On Tuesday, New Jersey Gov. Chris Christie challenged Mark Zuckerberg, Sen. Cory Booker (D-N.J.) and Jimmy Fallon to the ice bucket challenge, a viral awareness-raising campaign for amyotrophic lateral sclerosis, also known as ALS or Lou Gehrig's disease. The following day, the tech mogul gamely rose to the challenge, posting a video on Facebook that shows him dumping a trash can full of icy water on his head. (Booker and Fallon also gladly stepped up to the plate.)
Unsurprisingly, the experience was "really cold," Zuckerberg said after the icy deluge.
Zuckerberg has now dared Bill Gates, Facebook COO Sheryl Sandberg and Netflix CEO Reed Hastings to complete the challenge. "You guys have 24 hours to complete the challenge or you have to donate to the ALS foundation -- or both," Zuckerberg wrote on Facebook. "Finding ways to treat and cure ALS is an important cause."
ALS is a "progressive neurodegenerative disease that affects nerve cells in the brain and the spinal cord," according to the ALS Association. People with the disease lose control of voluntary muscle movement, and they progressively lose their ability to walk, eat, speak and, eventually, breathe on their own. The disease is "100% fatal," the ALS Association says.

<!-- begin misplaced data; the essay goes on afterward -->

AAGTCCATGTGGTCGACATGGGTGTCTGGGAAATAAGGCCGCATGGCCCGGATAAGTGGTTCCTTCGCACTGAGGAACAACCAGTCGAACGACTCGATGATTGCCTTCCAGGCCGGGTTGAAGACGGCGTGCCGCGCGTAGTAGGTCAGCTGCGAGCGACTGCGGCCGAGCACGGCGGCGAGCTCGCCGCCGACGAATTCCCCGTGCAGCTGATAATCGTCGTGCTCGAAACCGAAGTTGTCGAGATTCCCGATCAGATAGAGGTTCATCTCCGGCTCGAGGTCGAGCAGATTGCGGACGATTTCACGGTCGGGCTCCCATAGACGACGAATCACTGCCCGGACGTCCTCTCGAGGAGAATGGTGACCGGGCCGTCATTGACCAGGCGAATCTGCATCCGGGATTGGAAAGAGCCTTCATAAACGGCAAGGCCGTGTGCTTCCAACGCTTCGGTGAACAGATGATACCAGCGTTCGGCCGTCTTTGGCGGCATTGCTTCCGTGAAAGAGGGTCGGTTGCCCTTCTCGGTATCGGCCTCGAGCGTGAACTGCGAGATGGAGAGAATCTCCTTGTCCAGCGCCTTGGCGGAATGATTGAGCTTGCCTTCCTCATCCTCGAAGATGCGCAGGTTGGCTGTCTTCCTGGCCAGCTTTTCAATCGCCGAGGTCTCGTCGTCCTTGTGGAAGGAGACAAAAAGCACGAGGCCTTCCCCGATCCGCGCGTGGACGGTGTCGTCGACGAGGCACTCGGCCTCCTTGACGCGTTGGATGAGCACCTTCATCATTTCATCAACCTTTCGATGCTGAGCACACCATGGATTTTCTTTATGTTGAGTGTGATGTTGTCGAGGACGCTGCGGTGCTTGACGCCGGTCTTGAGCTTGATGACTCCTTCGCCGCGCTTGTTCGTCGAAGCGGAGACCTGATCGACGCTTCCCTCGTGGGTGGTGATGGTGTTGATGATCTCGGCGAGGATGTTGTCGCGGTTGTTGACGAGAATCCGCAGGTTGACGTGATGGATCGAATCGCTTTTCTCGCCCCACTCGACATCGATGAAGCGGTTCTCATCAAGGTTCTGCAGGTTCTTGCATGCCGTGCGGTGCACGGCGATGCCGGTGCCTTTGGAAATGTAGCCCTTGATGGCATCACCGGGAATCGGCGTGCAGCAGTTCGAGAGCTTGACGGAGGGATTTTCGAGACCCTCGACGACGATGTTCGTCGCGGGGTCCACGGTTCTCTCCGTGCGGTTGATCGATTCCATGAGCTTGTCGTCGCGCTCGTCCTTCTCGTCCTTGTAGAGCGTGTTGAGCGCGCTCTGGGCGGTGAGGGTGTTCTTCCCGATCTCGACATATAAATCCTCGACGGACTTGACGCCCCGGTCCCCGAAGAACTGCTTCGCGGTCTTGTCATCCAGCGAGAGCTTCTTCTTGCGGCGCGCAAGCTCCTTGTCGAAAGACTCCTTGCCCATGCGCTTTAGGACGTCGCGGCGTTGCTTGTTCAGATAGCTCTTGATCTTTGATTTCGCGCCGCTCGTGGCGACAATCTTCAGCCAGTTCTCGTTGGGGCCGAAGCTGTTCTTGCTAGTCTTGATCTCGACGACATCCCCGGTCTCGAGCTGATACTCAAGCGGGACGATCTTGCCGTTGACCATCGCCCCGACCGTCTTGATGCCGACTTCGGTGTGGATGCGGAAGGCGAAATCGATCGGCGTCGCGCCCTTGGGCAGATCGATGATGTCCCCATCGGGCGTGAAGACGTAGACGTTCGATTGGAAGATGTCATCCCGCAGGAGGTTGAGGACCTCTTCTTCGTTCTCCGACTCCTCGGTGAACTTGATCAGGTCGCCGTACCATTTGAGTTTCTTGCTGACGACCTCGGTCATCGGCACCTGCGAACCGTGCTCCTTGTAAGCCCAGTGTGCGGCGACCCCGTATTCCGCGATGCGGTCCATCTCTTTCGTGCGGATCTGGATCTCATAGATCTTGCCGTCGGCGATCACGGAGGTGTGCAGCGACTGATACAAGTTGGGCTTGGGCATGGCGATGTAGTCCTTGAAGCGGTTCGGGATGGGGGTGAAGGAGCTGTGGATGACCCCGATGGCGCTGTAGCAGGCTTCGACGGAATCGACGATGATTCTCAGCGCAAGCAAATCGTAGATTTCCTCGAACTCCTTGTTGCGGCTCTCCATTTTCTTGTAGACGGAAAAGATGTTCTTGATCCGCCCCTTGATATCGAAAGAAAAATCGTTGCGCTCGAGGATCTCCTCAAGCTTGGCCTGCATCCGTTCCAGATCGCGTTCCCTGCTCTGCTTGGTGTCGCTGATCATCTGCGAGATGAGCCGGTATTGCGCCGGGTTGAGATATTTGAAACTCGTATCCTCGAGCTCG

As the Associated Press notes, the "months-old" ALS ice bucket challenge was recently kicked into high gear after Pete Frates, a former Boston College baseball player who was diagnosed with ALS in 2012, used the campaign to raise awareness about his condition. "I am nominating myself for the #icebucketchallenge cuz I can," Frates wrote on Facebook on July 31. Frates went on to challenge a bunch of people to do the same.
Since then, the ice bucket challenge has spread like wildfire on the Interwebs, and people everywhere -- including big names like Justin Timberlake, Matt Lauer and Twitter CEO Dick Costolo -- have been posting videos of themselves pouring ice water on their heads to raise awareness about ALS.
Barbara Newhouse, president and CEO of the ALS Association, said in a press release this week that she's been blown away by the response.
"We have never seen anything like this in the history of the disease,” Newhouse said. “We couldn’t be more thrilled with the level of compassion, generosity and sense of humor that people are exhibiting as they take part in this impactful viral initiative."
According to the ALS Association, there has been a whopping 1,000 percent spike in donations since the ice bucket challenge went viral. Donations to the organization's national office "surged during the 10-day period that ended Thursday to about $160,000, from $14,480 during the same period a year ago," the AP writes.
Since July 29, the ALS Association and its 38 chapters have received more than $4 million in donations, the organization said.
"While the monetary donations are absolutely incredible, the visibility that this disease is getting as a result of the challenge is truly invaluable," Newhouse said, per the release. "People who have never before heard of ALS are now engaged in the fight to find treatments and a cure for ALS."